It’s common for people to stay in the same location for their whole lives. They’ll grow up in their family home and stay within a close vicinity to their family and childhood friends for the rest of their lives. Occasionally people will go to uni for a few years or perhaps take to travelling the world for a year or so, but they will usually return to their hometown at the end of the day. Who can blame them? After all, home is where the heart is and it’s always beneficial to stick with what you know. But for some of us, wanderlust strikes. Wanderlust is the urge to experience new places, to see new sights and immerse yourself in a completely new atmosphere or environment. So, if this describes you, you may be itching to get away. A place to keep in mind? Southeast Asia. Southeast Asia is a continent generally associated with temporary travel: the gap year student, the businessman and the casual tourist all spring to mind when the area is mentioned. It consists of many countries, all entirely unique. So why not experience them to their utmost by moving there? Here are a few pieces of information about some of our favourites.
Singapore offers so much, not only to the short-term tourist but to the individuals who decide to plan their life out in this great location. Officially known as the Republic of Singapore and casually referred to as “Lion City”, this sovereign city-state is ideal for individuals who are a little more habituated to city life. It lies one degree north of the equator (so you can expect majoritively warm weather) and its main territory consists of one main island accompanied by sixty-two smaller islets. It is rich in arts and culture, so you are guaranteed to be kept entertained if you’re the cultural type. The city puts on award-winning performances at world-class venues, showcasing the region’s multicultural heritage with traditional song and dance performed in Chinese, Malay and Indian. There are plenty of local and international masterpieces located in astounding galleries and museums. If you have a touch of art about you yourself, there are almost always small workshops taking place with professional artisans and crafters. If you’re a foodie, then your luck is in! There are Michelin star restaurants alongside local cuisine. Try out Nasi Lemak, Laksa, Kaya Toast, Hokkien Mee and Rojak.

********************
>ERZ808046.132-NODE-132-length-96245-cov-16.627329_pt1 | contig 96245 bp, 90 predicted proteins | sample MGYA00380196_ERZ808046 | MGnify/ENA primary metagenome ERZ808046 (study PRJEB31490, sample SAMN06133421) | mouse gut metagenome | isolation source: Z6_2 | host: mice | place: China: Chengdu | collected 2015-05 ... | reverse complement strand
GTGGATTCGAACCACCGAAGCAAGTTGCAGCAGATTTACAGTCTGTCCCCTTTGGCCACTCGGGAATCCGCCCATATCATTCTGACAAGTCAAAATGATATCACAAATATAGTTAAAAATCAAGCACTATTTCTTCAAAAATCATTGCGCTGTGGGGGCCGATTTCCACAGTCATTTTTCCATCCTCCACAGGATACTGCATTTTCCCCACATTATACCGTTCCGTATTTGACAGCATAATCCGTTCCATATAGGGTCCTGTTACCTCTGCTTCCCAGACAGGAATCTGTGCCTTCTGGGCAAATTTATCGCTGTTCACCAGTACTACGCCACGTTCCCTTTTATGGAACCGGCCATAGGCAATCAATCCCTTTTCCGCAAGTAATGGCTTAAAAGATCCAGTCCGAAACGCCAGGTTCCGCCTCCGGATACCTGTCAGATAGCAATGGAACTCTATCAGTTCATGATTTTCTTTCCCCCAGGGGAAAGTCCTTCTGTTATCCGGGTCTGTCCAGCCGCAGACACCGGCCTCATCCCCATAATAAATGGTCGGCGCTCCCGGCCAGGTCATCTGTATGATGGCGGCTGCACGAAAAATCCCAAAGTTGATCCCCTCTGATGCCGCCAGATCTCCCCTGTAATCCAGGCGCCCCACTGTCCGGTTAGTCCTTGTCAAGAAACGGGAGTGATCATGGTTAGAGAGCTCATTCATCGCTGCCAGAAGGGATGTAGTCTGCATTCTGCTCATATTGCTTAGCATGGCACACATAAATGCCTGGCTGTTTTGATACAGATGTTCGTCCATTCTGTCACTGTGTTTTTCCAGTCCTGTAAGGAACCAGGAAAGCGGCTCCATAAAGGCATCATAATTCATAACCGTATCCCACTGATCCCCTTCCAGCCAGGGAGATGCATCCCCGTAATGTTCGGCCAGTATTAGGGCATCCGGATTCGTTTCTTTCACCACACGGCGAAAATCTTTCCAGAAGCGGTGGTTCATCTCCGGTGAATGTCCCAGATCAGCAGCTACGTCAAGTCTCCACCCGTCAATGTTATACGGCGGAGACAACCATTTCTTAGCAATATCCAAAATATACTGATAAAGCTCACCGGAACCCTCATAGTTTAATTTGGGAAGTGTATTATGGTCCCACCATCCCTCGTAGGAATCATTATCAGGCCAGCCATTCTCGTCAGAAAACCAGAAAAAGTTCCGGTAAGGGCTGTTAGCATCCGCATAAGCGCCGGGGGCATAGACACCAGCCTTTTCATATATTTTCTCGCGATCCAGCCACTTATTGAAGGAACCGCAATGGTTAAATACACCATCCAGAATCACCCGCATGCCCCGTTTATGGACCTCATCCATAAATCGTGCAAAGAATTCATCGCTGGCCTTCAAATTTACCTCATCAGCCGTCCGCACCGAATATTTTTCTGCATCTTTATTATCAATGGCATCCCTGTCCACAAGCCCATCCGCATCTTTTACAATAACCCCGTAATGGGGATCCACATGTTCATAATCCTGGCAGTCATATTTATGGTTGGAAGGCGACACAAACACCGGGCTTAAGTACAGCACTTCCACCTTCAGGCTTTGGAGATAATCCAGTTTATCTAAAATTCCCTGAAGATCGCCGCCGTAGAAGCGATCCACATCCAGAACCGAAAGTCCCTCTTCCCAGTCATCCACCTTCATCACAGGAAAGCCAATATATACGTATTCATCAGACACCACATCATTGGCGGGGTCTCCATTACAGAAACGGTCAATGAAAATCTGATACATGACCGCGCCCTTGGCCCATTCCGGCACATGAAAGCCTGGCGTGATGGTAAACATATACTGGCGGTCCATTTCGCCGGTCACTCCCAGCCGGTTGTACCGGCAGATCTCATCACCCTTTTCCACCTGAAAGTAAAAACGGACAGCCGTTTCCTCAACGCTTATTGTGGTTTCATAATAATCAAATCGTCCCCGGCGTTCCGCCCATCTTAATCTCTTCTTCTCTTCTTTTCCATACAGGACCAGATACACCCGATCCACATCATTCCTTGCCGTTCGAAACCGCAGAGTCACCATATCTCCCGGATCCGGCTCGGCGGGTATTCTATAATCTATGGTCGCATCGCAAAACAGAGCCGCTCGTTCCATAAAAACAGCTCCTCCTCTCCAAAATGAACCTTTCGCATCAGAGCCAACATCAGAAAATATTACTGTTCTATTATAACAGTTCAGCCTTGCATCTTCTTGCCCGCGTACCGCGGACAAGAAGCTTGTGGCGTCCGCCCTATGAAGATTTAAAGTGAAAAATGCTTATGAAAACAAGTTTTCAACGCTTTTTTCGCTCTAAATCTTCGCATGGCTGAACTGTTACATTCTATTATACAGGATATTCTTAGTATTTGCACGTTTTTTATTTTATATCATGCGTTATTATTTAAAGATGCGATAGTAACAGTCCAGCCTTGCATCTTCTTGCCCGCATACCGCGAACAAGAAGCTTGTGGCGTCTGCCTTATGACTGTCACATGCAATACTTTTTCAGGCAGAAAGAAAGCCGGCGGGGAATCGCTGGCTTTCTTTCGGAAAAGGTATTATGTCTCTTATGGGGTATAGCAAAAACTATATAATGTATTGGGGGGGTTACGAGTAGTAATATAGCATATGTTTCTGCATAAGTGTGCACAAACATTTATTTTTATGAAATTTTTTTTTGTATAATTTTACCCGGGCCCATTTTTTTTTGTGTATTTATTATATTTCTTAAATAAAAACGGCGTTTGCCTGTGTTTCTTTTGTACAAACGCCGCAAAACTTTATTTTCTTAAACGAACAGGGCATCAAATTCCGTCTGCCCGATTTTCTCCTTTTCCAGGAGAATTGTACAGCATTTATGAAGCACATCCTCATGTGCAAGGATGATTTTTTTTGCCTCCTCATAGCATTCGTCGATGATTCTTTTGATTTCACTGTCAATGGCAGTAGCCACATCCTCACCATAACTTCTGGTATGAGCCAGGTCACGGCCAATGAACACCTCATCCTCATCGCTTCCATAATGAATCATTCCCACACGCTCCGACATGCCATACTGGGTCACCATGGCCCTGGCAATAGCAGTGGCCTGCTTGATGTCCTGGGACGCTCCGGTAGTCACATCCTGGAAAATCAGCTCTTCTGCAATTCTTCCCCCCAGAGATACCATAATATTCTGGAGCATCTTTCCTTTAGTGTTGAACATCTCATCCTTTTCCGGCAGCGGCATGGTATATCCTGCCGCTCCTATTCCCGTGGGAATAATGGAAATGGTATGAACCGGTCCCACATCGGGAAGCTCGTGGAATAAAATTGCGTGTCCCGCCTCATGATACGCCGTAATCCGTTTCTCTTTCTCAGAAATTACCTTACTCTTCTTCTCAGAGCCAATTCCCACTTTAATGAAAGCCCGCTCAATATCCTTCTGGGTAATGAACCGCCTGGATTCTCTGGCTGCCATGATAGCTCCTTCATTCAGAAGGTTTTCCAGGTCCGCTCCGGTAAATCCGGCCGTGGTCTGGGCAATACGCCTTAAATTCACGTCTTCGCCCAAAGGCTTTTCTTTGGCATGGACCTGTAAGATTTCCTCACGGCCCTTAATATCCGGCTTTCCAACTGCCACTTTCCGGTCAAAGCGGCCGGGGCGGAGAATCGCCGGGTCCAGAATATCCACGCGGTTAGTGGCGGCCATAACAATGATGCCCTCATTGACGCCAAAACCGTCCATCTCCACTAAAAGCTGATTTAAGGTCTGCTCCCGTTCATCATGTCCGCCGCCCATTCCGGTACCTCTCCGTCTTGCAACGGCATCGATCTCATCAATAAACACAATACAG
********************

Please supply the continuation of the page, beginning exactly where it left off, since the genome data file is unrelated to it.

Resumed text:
Making the Move
So, if this all sounds great to you, here’s a quick guide to making the big move overseas. First, you should be aware of the cost of living in the area. It is now ranked the tenth most expensive city for expats to move to. Within Asia, it falls just below Tokyo, Osaka, Hong Kong, and Beijing.Your largest expense is likely to be rent. But you can minimise this by engaging with resale hdb. Make use of HDB map services and register for resale seminars to learn more about resale policies and procedures. If you already have a job lined up before you move to Singapore, you will need to submit an Employment Pass (EP) application. Your employer should be able to help you to complete this.
The appeal of the Philippines is pretty clear. Consisting of over 7000 islands, it is home to a vast array of stunning landscapes. Crystal clear waters and powder sand beaches really do have a special allure to them. Just take a look at Hinatuan Enchanted River, Bohol’s Chocolate Hills and Asik-Asik Falls. There’s much more to this place than the landscape alone, though. Entertainment is incorporated into the Philippines’ beauty. San Pablo City has encompassed this perhaps at its best with its Waterfalls Restaurant. The country is also steeped in culture. You can spend long days exploring the Ruins in Talalay, visiting the Timbac Mummies in Kabayan and taking a look around the Abandoned Puerto Azul in Ternate.